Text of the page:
So you know how I am constantly carping about how the Christian Right is always telling women what to do with their bodies?
It's from a new book called Authoritarianism and Polarization in American Politics, co-written by Marc. J. Hetherington and Jonathan D. Weiler.
(I added the boldface.)
Hetherington and Weiler expand and update the authoritarian literature by applying it to contemporary controversies. For example, what they measure and define as "maximum authoritarian" types show much lower support for gay marriage and gay adoption (19 percent, 28 percent) than do "minimum authoritarians" (71 percent, 89 percent). Maximums are three times more likely than minimums to support the government use of wiretaps without a warrant in the war on terror (60 percent to 19 percent), and four times more likely to say it is unacceptable to criticize the president about fighting terrorism (33 percent to 8 percent).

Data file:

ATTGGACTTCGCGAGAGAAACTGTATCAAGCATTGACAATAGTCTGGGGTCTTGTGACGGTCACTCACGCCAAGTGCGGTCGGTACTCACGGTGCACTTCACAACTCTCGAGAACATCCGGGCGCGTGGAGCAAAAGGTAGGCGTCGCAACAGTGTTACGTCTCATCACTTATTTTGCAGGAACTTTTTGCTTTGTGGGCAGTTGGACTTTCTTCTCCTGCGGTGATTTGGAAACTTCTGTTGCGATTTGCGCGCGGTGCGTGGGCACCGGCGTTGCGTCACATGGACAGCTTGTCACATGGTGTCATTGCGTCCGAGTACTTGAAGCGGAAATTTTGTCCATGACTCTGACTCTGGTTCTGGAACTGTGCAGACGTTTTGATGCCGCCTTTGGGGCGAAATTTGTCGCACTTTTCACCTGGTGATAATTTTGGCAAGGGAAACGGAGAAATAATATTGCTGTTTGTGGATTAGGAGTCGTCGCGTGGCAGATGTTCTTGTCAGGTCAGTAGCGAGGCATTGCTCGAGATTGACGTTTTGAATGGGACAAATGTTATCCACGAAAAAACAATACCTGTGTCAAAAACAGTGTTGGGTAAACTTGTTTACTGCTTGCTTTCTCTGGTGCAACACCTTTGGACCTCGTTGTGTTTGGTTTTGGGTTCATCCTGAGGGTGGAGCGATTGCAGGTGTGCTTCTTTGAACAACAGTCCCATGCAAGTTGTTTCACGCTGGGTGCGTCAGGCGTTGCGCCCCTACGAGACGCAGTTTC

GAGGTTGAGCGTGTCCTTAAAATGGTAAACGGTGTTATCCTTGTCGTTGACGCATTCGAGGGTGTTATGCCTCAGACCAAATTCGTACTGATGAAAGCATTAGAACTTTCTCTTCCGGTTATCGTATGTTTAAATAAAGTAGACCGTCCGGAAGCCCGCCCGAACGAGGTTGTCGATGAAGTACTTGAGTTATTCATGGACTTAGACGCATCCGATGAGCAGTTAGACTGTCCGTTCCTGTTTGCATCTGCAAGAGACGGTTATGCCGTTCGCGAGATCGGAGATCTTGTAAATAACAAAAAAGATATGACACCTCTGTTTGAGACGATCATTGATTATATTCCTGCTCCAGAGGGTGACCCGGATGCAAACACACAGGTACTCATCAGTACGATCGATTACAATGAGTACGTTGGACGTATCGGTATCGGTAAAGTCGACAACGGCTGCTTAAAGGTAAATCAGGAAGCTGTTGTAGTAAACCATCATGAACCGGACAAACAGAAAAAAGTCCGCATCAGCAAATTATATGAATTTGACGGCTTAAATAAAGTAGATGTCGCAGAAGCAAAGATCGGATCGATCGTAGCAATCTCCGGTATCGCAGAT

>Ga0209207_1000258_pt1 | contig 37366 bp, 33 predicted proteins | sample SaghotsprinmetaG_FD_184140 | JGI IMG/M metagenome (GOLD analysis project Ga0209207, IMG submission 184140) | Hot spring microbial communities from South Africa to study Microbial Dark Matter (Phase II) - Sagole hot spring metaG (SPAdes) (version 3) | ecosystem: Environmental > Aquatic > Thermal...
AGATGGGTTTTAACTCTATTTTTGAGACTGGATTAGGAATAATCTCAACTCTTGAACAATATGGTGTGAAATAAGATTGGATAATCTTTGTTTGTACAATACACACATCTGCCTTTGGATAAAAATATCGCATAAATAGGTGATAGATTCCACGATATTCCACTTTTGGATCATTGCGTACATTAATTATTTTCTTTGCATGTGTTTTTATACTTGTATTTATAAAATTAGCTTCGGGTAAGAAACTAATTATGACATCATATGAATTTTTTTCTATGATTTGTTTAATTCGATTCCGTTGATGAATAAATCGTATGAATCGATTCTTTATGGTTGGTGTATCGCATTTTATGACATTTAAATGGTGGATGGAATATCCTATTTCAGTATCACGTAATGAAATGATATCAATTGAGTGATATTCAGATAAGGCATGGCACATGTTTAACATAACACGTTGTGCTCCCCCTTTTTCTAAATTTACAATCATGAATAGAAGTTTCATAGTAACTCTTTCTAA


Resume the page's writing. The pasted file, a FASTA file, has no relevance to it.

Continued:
And what do authoritarians look like? The table above--which I have reproduced from Table 3.2 (p. 39) of their book--shows average levels of authoritarianism by descriptive characteristics that, taken together, produce a composite image: rural, southern, under-educated, evangelical Protestant churchgoers. Is it any wonder that when George W. Bush was down to his bottom 30 percent of public support during his second term so much of that support derived from people fitting this profile?
These are also, you betcha, the folks who love Sarah Palin and who get their Onward Christian Soldier marching orders from Fox News. Anti-gay rights, anti-feminism, anti-choice, etc.
Most important, they are not a uniquely US demographic.
Their counterparts can be found throughout Canada, especially in those areas which sent Conservative MPs to Ottawa.
Which gives me an excuse to repost Pale's video.